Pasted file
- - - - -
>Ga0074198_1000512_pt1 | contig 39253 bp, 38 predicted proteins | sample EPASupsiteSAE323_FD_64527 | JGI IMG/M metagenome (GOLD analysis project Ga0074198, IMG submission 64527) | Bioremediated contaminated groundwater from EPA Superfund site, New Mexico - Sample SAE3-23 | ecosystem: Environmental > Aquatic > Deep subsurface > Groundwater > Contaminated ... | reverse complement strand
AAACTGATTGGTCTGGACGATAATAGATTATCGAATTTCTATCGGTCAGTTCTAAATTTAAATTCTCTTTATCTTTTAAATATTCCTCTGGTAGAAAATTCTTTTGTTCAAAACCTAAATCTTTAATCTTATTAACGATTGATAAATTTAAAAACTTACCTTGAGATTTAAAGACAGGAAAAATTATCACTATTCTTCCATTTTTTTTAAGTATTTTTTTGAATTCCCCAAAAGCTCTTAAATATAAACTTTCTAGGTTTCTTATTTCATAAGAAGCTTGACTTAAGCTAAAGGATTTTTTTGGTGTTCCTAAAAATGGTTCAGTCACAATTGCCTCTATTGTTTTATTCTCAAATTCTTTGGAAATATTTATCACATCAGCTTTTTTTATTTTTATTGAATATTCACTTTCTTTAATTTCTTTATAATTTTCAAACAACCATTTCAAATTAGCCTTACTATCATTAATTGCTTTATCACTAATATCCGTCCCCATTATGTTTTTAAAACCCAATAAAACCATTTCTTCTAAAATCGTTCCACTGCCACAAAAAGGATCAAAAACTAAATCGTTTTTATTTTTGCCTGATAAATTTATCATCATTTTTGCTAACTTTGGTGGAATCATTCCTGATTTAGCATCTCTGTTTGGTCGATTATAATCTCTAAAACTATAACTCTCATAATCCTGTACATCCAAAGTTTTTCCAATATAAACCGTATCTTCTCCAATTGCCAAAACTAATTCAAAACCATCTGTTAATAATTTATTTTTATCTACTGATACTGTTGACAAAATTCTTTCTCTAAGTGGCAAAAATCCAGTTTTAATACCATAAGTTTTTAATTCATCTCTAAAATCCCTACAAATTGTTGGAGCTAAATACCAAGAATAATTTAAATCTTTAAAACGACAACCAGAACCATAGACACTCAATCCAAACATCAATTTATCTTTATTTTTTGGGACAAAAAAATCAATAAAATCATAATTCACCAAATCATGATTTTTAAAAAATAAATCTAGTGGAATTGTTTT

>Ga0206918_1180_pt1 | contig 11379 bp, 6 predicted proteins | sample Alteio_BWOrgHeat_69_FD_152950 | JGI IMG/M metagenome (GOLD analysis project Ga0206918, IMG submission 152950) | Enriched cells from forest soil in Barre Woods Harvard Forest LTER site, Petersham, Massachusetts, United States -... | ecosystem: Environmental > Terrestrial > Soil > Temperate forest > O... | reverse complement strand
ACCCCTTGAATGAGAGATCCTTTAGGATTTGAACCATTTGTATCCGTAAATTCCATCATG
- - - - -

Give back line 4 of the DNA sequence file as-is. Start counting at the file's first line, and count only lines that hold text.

ACCCCTTGAATGAGAGATCCTTTAGGATTTGAACCATTTGTATCCGTAAATTCCATCATG